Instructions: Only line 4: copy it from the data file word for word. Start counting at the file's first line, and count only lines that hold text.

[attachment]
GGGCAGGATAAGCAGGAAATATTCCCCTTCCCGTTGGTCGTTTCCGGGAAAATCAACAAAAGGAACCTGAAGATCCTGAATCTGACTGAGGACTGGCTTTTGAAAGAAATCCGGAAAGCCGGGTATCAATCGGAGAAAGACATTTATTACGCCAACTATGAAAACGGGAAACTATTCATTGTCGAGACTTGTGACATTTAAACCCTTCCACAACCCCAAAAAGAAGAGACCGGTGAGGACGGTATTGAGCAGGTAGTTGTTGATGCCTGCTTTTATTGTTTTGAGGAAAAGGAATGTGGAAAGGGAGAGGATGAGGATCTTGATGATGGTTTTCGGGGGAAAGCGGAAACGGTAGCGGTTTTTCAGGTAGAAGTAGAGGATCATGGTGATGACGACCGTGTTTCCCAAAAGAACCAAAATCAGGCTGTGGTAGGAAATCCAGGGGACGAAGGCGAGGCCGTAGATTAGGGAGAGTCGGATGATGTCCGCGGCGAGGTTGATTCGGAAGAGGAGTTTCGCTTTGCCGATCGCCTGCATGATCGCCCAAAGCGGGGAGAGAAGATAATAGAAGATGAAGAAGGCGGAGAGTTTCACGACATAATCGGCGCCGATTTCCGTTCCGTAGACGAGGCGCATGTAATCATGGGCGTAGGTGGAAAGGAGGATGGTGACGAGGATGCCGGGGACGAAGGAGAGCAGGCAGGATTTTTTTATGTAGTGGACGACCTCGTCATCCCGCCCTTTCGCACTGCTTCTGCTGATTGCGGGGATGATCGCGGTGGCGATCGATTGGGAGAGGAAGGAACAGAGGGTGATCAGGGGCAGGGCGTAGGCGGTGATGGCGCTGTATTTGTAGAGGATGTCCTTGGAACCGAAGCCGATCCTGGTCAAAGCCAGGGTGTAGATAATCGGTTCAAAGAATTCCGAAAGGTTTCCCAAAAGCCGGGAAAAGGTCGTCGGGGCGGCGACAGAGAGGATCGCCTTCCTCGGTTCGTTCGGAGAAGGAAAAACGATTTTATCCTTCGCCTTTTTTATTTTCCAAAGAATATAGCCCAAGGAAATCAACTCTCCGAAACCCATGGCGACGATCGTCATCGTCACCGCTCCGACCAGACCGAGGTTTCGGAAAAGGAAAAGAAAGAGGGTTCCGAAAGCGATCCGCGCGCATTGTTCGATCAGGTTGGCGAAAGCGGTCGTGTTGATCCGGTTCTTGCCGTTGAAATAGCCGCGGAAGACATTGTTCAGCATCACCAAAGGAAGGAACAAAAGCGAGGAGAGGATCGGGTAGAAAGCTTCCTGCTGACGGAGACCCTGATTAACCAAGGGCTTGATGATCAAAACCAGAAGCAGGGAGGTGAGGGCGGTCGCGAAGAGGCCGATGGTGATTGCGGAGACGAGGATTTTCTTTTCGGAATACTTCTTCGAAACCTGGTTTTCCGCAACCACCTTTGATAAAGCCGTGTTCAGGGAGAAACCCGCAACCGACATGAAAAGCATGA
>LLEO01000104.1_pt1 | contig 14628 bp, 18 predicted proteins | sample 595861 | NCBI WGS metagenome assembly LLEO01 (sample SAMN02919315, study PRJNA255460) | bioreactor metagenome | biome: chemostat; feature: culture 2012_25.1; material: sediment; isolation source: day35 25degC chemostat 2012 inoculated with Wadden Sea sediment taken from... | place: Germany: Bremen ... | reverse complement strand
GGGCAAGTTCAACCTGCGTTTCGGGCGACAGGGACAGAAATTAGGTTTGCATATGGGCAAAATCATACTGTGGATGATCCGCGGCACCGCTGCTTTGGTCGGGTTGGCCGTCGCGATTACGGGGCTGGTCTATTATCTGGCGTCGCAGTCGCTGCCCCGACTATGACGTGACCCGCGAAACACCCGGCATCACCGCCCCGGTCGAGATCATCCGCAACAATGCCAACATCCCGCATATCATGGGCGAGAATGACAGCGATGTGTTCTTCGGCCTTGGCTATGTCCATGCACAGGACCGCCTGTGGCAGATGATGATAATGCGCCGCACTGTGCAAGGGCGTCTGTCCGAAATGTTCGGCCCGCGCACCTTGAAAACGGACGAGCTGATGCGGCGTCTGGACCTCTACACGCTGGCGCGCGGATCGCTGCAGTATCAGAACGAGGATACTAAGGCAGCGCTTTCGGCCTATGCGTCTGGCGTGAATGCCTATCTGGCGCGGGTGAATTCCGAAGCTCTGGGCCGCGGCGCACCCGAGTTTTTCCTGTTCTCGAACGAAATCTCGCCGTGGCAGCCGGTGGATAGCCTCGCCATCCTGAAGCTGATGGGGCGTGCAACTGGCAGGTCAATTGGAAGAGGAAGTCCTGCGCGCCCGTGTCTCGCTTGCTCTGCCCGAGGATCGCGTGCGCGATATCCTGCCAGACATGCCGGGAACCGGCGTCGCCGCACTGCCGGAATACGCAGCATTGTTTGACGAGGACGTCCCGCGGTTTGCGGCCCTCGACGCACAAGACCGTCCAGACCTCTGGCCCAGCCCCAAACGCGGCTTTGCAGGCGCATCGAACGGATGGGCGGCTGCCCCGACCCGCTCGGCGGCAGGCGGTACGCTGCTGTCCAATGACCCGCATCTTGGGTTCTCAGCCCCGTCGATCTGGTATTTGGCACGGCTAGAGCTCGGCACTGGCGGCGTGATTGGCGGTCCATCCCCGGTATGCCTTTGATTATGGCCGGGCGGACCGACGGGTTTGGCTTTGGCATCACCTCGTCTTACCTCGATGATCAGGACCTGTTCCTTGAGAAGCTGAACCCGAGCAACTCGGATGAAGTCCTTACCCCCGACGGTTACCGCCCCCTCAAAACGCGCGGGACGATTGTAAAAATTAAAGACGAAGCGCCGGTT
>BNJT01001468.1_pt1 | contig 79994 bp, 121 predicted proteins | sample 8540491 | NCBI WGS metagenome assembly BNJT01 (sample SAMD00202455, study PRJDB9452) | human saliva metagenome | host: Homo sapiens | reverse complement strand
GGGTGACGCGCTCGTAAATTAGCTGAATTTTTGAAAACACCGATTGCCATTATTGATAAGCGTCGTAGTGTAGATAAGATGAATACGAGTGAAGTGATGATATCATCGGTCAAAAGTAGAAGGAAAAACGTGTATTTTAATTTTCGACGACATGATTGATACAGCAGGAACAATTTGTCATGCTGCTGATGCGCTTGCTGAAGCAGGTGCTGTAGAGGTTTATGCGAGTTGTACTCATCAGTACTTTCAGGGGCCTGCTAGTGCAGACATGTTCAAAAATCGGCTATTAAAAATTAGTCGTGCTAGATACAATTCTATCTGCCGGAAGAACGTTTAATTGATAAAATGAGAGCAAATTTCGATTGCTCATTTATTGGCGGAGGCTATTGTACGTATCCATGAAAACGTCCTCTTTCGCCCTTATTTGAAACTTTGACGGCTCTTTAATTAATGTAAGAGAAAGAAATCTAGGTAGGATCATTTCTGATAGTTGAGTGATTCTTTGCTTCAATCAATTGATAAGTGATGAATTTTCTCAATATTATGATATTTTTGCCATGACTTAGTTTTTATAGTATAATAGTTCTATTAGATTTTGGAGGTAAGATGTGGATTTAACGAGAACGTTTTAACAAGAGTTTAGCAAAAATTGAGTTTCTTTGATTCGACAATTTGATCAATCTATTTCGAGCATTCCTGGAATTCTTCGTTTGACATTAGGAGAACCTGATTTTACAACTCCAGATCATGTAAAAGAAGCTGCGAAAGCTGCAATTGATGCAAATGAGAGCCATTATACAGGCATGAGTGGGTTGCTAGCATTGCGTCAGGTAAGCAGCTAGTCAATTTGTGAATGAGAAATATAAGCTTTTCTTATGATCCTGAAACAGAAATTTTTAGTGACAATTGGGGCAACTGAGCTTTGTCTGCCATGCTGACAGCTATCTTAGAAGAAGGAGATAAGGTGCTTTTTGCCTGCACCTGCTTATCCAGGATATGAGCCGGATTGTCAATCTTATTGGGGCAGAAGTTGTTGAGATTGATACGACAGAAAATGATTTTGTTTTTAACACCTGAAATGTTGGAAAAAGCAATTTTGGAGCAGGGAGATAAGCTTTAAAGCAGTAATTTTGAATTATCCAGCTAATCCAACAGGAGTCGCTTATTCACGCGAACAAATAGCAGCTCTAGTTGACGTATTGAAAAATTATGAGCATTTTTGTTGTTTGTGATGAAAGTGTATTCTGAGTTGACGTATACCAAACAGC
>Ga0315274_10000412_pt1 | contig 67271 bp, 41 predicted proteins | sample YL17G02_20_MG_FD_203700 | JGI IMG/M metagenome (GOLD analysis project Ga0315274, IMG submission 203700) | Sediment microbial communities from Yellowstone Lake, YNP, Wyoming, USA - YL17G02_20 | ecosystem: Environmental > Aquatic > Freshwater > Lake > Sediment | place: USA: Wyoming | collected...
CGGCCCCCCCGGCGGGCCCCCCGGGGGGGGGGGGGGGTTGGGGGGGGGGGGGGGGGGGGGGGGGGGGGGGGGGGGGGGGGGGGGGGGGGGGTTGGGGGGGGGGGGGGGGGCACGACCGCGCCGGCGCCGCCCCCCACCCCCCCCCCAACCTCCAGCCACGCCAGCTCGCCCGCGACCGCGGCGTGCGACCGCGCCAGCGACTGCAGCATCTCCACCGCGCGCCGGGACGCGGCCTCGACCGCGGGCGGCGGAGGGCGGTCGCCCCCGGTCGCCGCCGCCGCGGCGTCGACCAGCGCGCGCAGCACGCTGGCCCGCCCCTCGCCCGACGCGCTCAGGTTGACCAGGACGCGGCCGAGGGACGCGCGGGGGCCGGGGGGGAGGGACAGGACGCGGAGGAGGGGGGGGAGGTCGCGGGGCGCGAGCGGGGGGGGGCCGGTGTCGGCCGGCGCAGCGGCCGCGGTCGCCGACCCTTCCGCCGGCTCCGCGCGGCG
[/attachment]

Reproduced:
>BNJT01001468.1_pt1 | contig 79994 bp, 121 predicted proteins | sample 8540491 | NCBI WGS metagenome assembly BNJT01 (sample SAMD00202455, study PRJDB9452) | human saliva metagenome | host: Homo sapiens | reverse complement strand